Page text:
ISSN 2398-2985      

Polydipsia/polyuria

6guinea pig

Synonym(s): PD/PU


Introduction

  • Cause:
    • Primary polyuria: upper/lower urinary tract disease, hepatic failure, hypokalemia, osmotic diuresis that occurs with diabetes mellitus, ingestion of nephrotoxic plants.
    • Iatrogenic: administration of nephrotoxic drugs, corticosteroids, anticonvulsants, alcohol. Hyperthyroidism, diabetes insipidus, traumatic, neoplastic.
    • Primary polydipsia: psychogenic drinking, organic disease of the anterior hypothalamic thirst center due to neoplasia or trauma.
  • Signs: polyuria, polydipsia; may be additional clinical signs depending on underlying disease.
  • Diagnosis: CBC and serum biochemistries, urinalysis, radiography, ultrasonography.
  • Treatment: depends on etiology. If urolithiasis, obstruction will require supportive care and surgery, as well as post-operative management. Water should be available at all times. If dehydration, electrolyte imbalance corrections, fluid therapy may be needed. If anorexia provide assisted feeding.
  • Prognosis: depends on etiology.
Print off the Owner factsheet on Excessive drinking and urination to give to your clients.

Pathogenesis

Etiology

Primary polyuria

  • Upper urinary tract disease (renal failure, pyelonephritis).
  • Lower urinary tract disease (infection, urolithiasis, neoplasia, anatomic or neurologic problem).
  • Cystitis Cystitis/urolithiasis Urolithiasis.
  • Pyometra Pyometra and endometrial disorders.
  • Hepatic failure.
  • Hypokalemia.
  • Osmotic diuresis that occurs with diabetes mellitus, post obstructive diuresis, ingestion or administration of large quantities of solute containing sodium chloride, glucose.
  • Ingestion of nephrotoxic plants like lilies.
  • Iatrogenic: administration of nephrotoxic drugs (aminoglycosides, diuretics (furosemide, mannitol), corticosteroids, anticonvulsants (phenytoin), alcohol.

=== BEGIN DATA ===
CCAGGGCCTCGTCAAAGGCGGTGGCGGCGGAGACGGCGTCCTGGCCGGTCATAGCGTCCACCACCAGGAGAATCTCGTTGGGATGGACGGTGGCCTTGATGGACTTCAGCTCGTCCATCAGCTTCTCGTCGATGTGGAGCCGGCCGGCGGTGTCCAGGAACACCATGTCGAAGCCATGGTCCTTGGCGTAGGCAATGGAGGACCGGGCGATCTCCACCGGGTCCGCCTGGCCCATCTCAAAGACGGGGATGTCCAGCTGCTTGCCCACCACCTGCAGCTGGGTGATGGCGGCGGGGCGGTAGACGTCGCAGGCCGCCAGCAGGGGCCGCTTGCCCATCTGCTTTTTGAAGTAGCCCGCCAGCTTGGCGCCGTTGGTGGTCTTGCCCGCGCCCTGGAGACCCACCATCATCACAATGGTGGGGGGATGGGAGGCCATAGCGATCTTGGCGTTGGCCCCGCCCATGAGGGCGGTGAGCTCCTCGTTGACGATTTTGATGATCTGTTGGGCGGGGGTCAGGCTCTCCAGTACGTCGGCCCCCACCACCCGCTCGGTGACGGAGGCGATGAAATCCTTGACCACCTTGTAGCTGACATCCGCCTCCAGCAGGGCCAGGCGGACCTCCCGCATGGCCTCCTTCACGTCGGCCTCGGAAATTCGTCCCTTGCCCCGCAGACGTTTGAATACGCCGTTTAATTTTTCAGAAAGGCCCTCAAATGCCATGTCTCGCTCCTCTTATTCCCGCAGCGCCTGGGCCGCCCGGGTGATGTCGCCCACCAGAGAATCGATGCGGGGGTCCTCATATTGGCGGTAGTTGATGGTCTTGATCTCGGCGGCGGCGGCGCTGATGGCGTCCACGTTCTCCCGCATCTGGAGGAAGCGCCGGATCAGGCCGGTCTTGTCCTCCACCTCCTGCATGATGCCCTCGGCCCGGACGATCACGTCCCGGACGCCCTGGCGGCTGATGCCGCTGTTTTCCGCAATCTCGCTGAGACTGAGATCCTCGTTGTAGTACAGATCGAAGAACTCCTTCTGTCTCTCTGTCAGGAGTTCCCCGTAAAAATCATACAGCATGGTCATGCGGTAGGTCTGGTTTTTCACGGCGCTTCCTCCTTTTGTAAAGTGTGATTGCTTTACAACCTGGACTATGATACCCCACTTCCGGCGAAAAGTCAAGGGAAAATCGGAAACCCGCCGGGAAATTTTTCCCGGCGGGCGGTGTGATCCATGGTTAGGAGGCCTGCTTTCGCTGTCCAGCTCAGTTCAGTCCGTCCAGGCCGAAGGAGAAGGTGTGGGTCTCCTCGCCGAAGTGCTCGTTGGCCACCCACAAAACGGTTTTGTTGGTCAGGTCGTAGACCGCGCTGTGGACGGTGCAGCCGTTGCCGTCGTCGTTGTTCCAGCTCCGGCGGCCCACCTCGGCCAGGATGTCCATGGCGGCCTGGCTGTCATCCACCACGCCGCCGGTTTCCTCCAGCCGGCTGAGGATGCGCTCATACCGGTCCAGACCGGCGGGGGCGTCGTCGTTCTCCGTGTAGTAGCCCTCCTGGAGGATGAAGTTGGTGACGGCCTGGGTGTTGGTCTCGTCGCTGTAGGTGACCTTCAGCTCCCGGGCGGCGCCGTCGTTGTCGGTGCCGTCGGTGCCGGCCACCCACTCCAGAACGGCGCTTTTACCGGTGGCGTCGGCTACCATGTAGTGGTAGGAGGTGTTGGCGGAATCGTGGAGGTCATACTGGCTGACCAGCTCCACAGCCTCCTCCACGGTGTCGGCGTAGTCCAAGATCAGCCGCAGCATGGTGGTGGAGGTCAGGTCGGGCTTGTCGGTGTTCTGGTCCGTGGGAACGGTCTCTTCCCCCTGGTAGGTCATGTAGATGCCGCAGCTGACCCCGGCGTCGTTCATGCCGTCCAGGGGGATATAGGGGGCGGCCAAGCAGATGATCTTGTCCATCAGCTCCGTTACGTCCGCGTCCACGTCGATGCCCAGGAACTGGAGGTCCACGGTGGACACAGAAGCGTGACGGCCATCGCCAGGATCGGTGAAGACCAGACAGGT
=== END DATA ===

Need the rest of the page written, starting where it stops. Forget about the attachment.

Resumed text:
• Hyperthyroidism Hyperthyroidism.
  • Diabetes insipidus - central, renal.
  • Traumatic, neoplastic.

Primary polydipsia

  • Psychogenic drinking - behavioral problems including boredom, pyrexia, pain.
  • Organic disease of the anterior hypothalamic thirst center due to neoplasia or trauma.
In other species consider inflammatory disease in the brain but this is not documented in guinea pigs.

Predisposing factors

General

Specific

  • Underlying disease such as renal failure, systemic infection causing pyrexia.
  • Administration of corticosteroids, nephrotoxic drugs (aminoglycosides), diuretics, anticonvulsants.

Pathophysiology

  • Average daily water consumption in guinea pigs: 10-15 mL/100 g BW/day. If fed a lot of high-moisture leafy vegetables will drink less than those on hay and pellets.
  • Urine production for rodents is calculated at 3.3-4.2 mL/100 g BW/day.
  • Urine production and water consumption are regulated by the hypothalamus, pituitary gland, and kidneys.
  • Polydipsia is usually a response to polyuria to maintain normal circulating body fluid volume. Hypertonic plasma activates the thirst mechanism.
  • Polyuria can occur as a response to polydipsia, although this is not as common. Plasma is hypotonic due to excessive water intake and anti-diuretic hormone (ADH) secretion.

Timecourse

  • Depends on etiology.
  • PU/PD due to obstruction (urolithiasis Urolithiasis) may be acute.

Diagnosis

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Treatment

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Prevention

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Outcomes

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Further Reading

Publications

Refereed Papers

  • Recent references from PubMed and VetMedResource.
  • Hawkins M G (2006) Diagnostic evaluation of urinary tract calculi in guinea pigs. Exot DVM 8 (3), 43-47.

Other sources of information

  • Hawkins M G & Bishop C R (2012) Disease Problems of Guinea Pigs. In: Ferrets, Rabbits, and Rodents Clinical Medicine and Surgery. 3rd edn. Eds: Quesenberry K E & Carpenter J W. Elsevier. pp 295-310.
  • Hawkins M G (2011) Polyuria and polydipsia. In: Blackwell's Five-Minute Veterinary Consult: Small Mammal. Ed: Oglesbee B L. Wiley-Blackwell. p 314-316.

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